At the 2000 payment rate, the payment for this area of set-aside would have been £2,712,000 from EU funds, to which the UK Exchequer contributes. In addition some £92,000 will be paid shortly as agrimonetary compensation of which half will be funded by the EU and half direct by the UK Exchequer.
Mr. Steen: To ask the Minister of Agriculture, Fisheries and Food what estimate he has made of the annual loss of income to commercial fishing resulting from the recreational angling industry's catch under the total allowable catch terms of the Common Fisheries Policy. 
Mr. Morley [holding answer 12 February 2001]: The economic effect of the quota reductions for 2001 will vary according to the extent to which the UK is able to catch its quota allocations. In some cases the quotas for 2001 are higher than the catches made in 2000.
Mr. Steen: To ask the Minister of Agriculture, Fisheries and Food (1) what representations he has received calling for the removal of the recreational angling industry from the total allowable catch terms of the Common Fisheries Policy; and if he will make a statement; 
Mr. Morley [holding answer 12 February 2001]: On 16 January 2001, officials met with representatives of sea angling and vessel chartering interests. The discussion was constructive and covered a number of matters relating to the Common Fisheries Policy including the application of TACs and quotas to landings made by boat anglers. It was confirmed following consultation with the European Commission that account had to be taken of such activity in managing fisheries.
Mr. McDonnell: To ask the Minister of Agriculture, Fisheries and Food if he will make a statement on the Government's policies to prevent cruelty to animals exported live from the United Kingdom. 
Mr. Morley: The Government operate a twin-track policy to protect the welfare of animals exported from the UK. We ensure that the rules are met while animals are within our jurisdiction and urge the European Commission and other member states to give enforcement the same high priority. We will continue to promote improvements when the Commission's report on member states' implementation and enforcement of the EU rules is discussed in Brussels.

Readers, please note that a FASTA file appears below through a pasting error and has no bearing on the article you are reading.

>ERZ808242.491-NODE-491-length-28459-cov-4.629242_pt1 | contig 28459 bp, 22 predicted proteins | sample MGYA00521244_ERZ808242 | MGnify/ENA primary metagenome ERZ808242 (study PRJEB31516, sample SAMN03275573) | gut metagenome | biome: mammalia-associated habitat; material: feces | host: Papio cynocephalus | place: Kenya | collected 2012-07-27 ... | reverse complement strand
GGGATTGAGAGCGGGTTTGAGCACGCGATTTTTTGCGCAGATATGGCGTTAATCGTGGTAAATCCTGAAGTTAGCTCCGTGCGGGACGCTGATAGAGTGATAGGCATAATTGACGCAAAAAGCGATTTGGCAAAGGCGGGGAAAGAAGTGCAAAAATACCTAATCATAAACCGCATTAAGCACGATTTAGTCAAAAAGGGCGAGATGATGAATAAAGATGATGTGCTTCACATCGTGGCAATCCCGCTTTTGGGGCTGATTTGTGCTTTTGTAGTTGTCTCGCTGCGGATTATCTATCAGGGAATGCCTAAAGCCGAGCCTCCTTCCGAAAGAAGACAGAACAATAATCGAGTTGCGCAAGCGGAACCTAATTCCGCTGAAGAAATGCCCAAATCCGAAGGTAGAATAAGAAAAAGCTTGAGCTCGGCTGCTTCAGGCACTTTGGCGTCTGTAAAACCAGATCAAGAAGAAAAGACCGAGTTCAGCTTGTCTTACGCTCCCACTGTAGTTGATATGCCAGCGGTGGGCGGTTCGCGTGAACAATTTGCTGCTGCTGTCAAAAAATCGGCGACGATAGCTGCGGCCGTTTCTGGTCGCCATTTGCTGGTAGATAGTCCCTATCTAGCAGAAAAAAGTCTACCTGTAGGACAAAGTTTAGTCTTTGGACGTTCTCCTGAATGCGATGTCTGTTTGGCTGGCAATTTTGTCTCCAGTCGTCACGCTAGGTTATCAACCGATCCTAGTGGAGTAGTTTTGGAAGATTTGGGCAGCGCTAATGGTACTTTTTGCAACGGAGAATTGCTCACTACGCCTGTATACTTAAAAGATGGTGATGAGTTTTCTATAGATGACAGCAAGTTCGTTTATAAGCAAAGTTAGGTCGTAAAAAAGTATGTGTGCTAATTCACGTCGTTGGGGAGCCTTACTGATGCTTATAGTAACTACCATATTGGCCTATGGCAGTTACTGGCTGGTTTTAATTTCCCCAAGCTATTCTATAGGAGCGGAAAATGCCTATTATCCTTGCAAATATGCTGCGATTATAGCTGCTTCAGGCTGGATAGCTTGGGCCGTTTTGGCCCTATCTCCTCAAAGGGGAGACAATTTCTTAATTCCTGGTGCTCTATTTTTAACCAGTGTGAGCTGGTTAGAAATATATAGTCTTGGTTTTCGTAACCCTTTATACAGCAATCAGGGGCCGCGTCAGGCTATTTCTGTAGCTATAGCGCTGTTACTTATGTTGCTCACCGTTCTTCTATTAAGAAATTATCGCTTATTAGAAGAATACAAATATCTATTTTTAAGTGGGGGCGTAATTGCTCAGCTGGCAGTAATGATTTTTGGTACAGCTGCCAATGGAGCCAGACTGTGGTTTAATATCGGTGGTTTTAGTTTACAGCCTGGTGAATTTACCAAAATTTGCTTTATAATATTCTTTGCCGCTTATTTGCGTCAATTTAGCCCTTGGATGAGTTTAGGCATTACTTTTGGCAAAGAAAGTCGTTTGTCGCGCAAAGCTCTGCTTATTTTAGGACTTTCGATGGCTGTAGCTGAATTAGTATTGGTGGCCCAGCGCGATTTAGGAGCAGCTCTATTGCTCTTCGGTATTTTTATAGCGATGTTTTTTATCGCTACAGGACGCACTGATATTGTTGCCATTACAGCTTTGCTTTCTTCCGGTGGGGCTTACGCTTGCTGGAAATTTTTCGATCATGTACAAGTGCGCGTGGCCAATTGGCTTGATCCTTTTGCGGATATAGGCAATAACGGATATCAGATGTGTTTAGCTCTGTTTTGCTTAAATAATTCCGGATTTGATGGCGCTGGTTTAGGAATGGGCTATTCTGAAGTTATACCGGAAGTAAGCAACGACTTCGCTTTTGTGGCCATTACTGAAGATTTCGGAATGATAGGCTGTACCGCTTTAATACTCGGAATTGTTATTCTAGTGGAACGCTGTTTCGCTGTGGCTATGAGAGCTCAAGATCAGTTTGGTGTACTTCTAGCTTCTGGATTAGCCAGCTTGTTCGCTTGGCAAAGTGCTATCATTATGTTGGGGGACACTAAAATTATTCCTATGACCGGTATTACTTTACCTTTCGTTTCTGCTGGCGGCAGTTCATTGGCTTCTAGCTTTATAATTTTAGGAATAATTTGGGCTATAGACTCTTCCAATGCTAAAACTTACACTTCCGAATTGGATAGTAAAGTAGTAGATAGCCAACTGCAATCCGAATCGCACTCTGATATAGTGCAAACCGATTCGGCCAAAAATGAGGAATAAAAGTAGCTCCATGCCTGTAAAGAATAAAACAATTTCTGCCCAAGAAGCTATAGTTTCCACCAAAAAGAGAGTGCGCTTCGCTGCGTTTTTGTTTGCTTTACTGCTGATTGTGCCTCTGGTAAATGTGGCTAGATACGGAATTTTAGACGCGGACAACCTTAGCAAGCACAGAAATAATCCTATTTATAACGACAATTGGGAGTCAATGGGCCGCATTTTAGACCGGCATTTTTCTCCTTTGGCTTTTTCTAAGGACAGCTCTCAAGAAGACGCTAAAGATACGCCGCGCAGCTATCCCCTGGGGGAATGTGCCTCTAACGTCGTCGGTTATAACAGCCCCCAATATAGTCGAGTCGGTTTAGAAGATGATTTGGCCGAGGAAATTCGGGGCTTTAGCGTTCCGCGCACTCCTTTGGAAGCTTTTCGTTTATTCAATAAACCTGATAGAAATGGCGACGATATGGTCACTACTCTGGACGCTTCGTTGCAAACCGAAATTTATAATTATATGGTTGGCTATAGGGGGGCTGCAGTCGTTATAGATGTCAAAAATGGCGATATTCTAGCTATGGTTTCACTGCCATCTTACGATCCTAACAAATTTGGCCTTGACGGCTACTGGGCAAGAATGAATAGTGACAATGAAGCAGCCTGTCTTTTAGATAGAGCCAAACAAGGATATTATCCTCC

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Ms Quin: The Regional Service Centre at Worcester started to make payments on 16 November; the earliest date that payments could be made after the amendments agreed under the Agenda 2000 proposals. To date, the Regional Service Centre has 98.5 per cent. of Gloucestershire's applications processed for payment. This equates to over £18 million. The RSC expects to be able to pay those of the remaining claims that can be paid in the next few days.
Mr. Laurence Robertson: To ask the Minister of Agriculture, Fisheries and Food if he will discuss with the Environment Agency the introduction of a floodgate at Gloucester and a guillotine gate at Tewkesbury; and if he will make a statement. 
Mr. Morley: The responsibility for deciding which projects to promote and their timing rests with local operating authorities, such as the Environment Agency. I am advised that the agency has no plans to promote such works at Gloucester or Tewkesbury since they would provide limited reduction in flood risk. Consequently the question of discussions does not arise.
Mr. Chope: To ask the Secretary of State for Social Security (1) if he will make a statement about the accuracy of his Department's database submitted to television licensing for the purposes of adjudicating upon applicants for free TV licences; 
Mr. Rooker: The administration of the free TV licence scheme has been a considerable success, and some 2.8 million free licences have been issued with the help of the database supplied by this Department.
Mr. Chope: To ask the Secretary of State for Social Security how many staff are employed by TV Licensing; and how many of them are engaged in reconciling applications for free licences from those aged 75 years and over with the Department of Social Security database.